Obama visits U. Md. during debt fight

WASHINGTON — —With the debate over raising the nation's $14.3 trillion debt ceiling heading into its final stretch, President Barack Obama will visit the University of Maryland on Friday for a town hall meeting the White House said will be focused on the economy.

About 1,000 people are expected to attend the hourlong event beginning at 11 a.m. atCollege Park, which will take place as congressional leaders continue to search for an agreement that will cut the budget deficit by trillions of dollars, raise the debt ceiling by Aug. 2 and eke out the best possible political position for their parties for the 2012 election.

The town hall will be Obama's fourth visit to the campus and his second as president. He rallied students there in 2009 at the height of another protracted and partisan battle that gripped the nation's attention: the fight over his health care overhaul.

"It provides an ideal stop for a visit to focus on the budget because it's a university where middle-class people and working-class people send their children," said Paul S. Herrnson, director of the university's Center for American Politics and Citizenship. "We pretty much are his constituency."

In a format that has become familiar, Obama will serve as his own moderator at Ritchie Coliseum, accepting questions from audience members who raise their hands. Deputy Press Secretary Josh Earnest said the White House had been considering a town hall meeting outside Washington — though still nearby — for some time.

"The president wants to go out and talk about the economy," Earnest said. Negotiations over the debt ceiling will be a part of that discussion, he said.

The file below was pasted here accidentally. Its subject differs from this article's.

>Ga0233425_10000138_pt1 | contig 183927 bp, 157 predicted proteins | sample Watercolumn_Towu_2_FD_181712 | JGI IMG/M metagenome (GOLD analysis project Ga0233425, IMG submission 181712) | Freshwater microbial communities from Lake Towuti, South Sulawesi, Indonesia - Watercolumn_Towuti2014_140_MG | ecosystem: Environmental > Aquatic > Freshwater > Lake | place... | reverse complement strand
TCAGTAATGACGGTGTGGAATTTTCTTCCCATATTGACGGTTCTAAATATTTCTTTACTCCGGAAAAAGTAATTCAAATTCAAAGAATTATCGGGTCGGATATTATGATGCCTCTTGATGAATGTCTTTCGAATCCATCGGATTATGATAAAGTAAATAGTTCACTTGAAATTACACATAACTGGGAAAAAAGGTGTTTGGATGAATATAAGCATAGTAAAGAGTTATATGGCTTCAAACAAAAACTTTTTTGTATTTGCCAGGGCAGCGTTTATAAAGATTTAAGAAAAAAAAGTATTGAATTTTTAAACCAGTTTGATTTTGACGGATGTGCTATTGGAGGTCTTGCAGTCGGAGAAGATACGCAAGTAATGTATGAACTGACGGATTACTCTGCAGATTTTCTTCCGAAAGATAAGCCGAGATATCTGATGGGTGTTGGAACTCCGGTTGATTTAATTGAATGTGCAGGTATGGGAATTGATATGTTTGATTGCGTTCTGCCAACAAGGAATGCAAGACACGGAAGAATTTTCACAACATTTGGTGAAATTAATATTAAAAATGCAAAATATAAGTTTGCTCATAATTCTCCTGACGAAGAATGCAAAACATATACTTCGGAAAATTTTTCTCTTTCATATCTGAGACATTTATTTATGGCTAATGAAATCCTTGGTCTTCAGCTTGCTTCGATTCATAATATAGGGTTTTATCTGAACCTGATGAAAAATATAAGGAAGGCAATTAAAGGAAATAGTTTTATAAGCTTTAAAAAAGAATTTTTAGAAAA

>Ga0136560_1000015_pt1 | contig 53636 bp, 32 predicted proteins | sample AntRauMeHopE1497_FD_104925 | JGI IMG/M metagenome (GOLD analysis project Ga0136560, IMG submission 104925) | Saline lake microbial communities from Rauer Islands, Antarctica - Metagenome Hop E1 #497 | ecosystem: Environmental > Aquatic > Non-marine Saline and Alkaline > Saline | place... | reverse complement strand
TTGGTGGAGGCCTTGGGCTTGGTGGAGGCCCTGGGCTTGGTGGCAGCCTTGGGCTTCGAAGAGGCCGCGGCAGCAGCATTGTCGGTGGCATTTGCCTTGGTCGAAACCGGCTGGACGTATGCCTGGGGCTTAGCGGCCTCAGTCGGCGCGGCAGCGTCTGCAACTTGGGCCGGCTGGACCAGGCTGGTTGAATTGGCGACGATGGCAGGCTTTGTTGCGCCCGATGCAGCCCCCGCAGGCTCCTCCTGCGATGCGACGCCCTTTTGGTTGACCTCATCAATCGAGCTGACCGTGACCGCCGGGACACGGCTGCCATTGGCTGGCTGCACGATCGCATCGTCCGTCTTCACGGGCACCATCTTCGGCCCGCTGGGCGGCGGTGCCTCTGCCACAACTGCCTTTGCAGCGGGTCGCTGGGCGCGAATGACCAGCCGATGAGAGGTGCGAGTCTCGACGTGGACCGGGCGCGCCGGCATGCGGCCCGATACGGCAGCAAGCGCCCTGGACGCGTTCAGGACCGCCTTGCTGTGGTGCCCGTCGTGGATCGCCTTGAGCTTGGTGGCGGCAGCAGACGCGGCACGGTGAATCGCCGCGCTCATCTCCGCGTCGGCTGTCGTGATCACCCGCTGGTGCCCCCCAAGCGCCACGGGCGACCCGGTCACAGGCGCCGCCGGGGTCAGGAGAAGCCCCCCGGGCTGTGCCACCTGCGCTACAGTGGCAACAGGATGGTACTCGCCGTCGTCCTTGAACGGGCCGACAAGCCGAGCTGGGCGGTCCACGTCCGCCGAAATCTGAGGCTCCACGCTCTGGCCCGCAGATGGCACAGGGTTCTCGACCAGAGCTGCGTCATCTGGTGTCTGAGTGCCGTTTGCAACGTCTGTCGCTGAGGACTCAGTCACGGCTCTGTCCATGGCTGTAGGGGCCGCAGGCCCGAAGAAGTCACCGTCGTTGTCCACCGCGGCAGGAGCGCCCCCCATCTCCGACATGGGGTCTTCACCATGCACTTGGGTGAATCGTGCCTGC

Obama continued talks Thursday with Republican House leaders as the two sides appeared to be back in the hunt for a comprehensive agreement. House conservatives have grown wary of the fallback plan proposed by Senate Republican Leader Mitch McConnell that would give Obama the authority to raise the debt ceiling without the express permission of Congress.

The outcome of the debt debate will have important ramifications for Maryland, which is home to a high concentration of federal workers and government contractors. Noting the state's strong ties to the federal government, Moody's Investment Services threatened this week to downgrade Maryland's AAA bond rating if a debt crisis is not averted.

Gov. Martin O'Malley went to Capitol Hill on Thursday to speak with House Democrats about the impact that a default would have on states.

"In the course of the next several days we're going to determine as a nation whether we still have what it takes as people of good will to forge a consensus and move forward," said O'Malley, who chairs the Democratic Governors Association. "We need to move forward."

Though many students have gone home for the summer, excitement was building in College Park. In addition to the health care rally in 2009, Obama campaigned at Comcast Center in 2008 and appeared on campus in 2006 to stump for then-Rep. Benjamin L. Cardin, who was running for the Senate.

Students camped out overnight for tickets, which were exhausted in just over an hour Thursday morning, university spokesman Millree Williams said. About 250 people were turned away.

Jeremy Trombley, a doctoral student in anthropology, said he waited in line for three hours to score a seat.

"I just thought that this kind of opportunity to sit and talk with the president on a relatively intimate basis doesn't come around that often," he said. "I just wanted to hear firsthand what direction he sees the country going in."

Noting that Obama's mother was also an anthropologist, Trombley said that if he is called on, he would try to craft a question that incorporated that field of study as well as the current events.

Brandon Minor, a physics and computer science student at George Washington University, avoided the line altogether and landed a seat through a White House competition that encouraged people to use the social networking site Twitter to explain why they should attend.

Minor wrote that he is an "up-and-coming blogger" who wanted to hear for himself what Obama had to say. He plans to use Twitter to send out updates throughout the event.

On the debt, Minor said he likes that the administration is advocating for a broad deficit reduction plan.

"Obama's pushing for everything that he can."



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